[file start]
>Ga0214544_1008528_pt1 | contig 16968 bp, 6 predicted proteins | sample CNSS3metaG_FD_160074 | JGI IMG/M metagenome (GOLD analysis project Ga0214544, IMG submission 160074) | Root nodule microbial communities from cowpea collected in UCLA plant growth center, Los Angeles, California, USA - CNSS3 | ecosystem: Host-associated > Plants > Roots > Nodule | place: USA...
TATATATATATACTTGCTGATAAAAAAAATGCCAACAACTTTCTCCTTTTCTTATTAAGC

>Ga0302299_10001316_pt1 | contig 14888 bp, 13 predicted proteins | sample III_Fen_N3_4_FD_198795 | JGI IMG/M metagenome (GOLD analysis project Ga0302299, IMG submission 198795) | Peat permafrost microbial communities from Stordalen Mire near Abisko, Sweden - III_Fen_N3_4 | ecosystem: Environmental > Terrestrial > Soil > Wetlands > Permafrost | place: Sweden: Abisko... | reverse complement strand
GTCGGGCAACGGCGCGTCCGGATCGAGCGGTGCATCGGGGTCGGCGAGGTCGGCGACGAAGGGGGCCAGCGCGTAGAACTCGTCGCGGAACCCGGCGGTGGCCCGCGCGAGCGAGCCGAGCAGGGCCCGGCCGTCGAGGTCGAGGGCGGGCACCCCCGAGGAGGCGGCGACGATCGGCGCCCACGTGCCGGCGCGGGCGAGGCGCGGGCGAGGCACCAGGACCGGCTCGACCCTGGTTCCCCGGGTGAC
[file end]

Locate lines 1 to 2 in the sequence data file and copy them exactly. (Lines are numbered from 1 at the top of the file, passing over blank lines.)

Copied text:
>Ga0214544_1008528_pt1 | contig 16968 bp, 6 predicted proteins | sample CNSS3metaG_FD_160074 | JGI IMG/M metagenome (GOLD analysis project Ga0214544, IMG submission 160074) | Root nodule microbial communities from cowpea collected in UCLA plant growth center, Los Angeles, California, USA - CNSS3 | ecosystem: Host-associated > Plants > Roots > Nodule | place: USA...
TATATATATATACTTGCTGATAAAAAAAATGCCAACAACTTTCTCCTTTTCTTATTAAGC